Animals Need Great Artists

Francisco de Zurbaran, Agnus Dei, 1638, San Diego Museum of Art

An important function of art is (and always has been) to bear witness.

The 18th century seems to have been a time in which the idea of animal rights was beginning to take root in some minds. The artist Jean-Baptiste Oudry’s imagery may strike us as neutral that way–neither dismissing nor advocating that animals have their own lives and legitimate perspectives.

But that the debate of animal rights was very much in the air at the time was made clear in a shocking set of prints by artist William Hogarth, The Four Stages of Cruelty from 1750-51. What a vast difference in mentalities between these two contemporaneous artists!

While Oudry was painting for his courtly patrons, Hogarth was making prints for popular distribution–visually to assert that cruelty to animals is on the same ethical continuum as cruelty to one’s own species.

Of course words can help to bear witness too, as Matthew Scully did in his recent book, Dominion, where he gains access to the hellish world of factory farms, whaling, and commercial safaris. But such books can be easily avoided. What ethicist Peter Singer points out, so rightly, is the need for artists to expose what is otherwise hidden: the 100 billion animals who suffer unspeakably in the US every year because of factory farming.

We need the vision of artists, including photographers (similar to the Depression’s Dorothea Lange) to expose the horror deliberately hidden from sight.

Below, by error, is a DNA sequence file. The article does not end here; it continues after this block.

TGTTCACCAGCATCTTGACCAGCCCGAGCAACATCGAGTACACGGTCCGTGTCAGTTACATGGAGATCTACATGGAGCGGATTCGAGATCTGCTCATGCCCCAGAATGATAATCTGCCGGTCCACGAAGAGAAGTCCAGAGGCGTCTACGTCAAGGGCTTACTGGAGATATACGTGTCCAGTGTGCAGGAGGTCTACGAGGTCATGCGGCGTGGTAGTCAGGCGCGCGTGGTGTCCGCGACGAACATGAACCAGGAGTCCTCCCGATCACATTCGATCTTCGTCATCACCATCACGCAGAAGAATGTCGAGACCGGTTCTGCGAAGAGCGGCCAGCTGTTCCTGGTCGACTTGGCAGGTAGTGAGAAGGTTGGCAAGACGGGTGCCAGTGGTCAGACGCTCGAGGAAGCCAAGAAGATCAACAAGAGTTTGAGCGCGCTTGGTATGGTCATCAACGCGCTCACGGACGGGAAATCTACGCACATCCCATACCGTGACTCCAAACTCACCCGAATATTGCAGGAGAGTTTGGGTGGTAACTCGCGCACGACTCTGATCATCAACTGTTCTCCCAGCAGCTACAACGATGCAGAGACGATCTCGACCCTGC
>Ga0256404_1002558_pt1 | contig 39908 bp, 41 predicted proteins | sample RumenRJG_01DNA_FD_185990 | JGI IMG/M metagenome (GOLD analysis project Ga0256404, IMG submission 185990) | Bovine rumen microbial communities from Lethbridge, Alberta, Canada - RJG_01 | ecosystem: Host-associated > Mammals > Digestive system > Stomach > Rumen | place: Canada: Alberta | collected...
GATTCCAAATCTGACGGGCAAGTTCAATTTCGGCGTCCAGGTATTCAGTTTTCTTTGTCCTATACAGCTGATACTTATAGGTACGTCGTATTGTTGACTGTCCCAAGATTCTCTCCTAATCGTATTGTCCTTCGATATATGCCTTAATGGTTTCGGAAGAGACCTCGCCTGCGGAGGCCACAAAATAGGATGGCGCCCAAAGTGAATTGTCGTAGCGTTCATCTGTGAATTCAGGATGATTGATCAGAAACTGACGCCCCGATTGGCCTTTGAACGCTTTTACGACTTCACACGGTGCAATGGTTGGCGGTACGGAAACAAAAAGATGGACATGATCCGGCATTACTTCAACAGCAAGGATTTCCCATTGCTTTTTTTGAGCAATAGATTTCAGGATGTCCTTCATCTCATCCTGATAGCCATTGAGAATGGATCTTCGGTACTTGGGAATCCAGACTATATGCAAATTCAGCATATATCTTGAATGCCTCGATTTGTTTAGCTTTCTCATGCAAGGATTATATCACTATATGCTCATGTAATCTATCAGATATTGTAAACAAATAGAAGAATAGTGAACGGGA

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4 thoughts on “Animals Need Great Artists

  1. Good Evening Vicki!

    The information that you share with us here is AWESOME!

    And your SOOOOOOOO right…..it NEEDS to be exposed….and LOOKED AT!

    What has ALWAYS amazed me about human nature, is the fact that people so EASILY can expose themselves to horrendous horror films that depict senseless killing, cruelty and violence….and be PREFECTLY fine with that.

    But God forbid they look at TRUTH…….”Oh no…that’s too horrible for me to look at”!

    You’ve struck a VERY deep cord within me when you mention “animal cruelty”.

    I have absolutely NO tolorance for it….NONE!

    BRAVO dear friend…. for opening your voice to speak TRUTH!

    I will be visiting the site links you listed here!

    I admire you Vicki.

    And THANK YOU from the center of my heart!!!!!

    Have a fabulous Memorial Day weekend.

    Be well,
    Ron

    P.S. – So GLAD we’ve met!

  2. Warm greetings, Ron!

    You are just the best! I too am glad we met–isn’t it a marvellous thing about this blogging medium? I never expected it would be so rich an experience!

    I am glad to have you as my ally in the cause of animals. Your gentle ways can help to open people’s eyes–onward, my friend!

    YOU be well!

    Vicki

  3. Hey Vicki

    More on the cruelty debate.

    Used to be a veggie but now lapsed, but still concerned over the ethics of ‘meat’.

    It’s worth checking out Hugh Fearnley-Whittingstall’s ‘Meat’. He argues for an engagement with the production process as the only way to ensure that animals are farmed (and butchered) in an ethical manner. It’s a good book if hard reading at times. Good recipes as well. Enjoy.

    http://www.amazon.co.uk/River-Cottage-Meat-Book/dp/0340826355/ref=pd_bbs_sr_1/202-6109418-0648628?ie=UTF8&s=books&qid=1180189539&sr=8-1

    Mark

  4. Hi Mark,
    Good to find you here!

    Thanks for the reference to Hugh F-W, whom I did not know about. Does he talk about where things started going awry in the way animals are farmed? Is there a way for our urban populations only to buy ethically-farmed meat? I would like to know more about the practicalities of how to do that. It’s so daunting!

    And, do you follow his recommendations?

    Vicki

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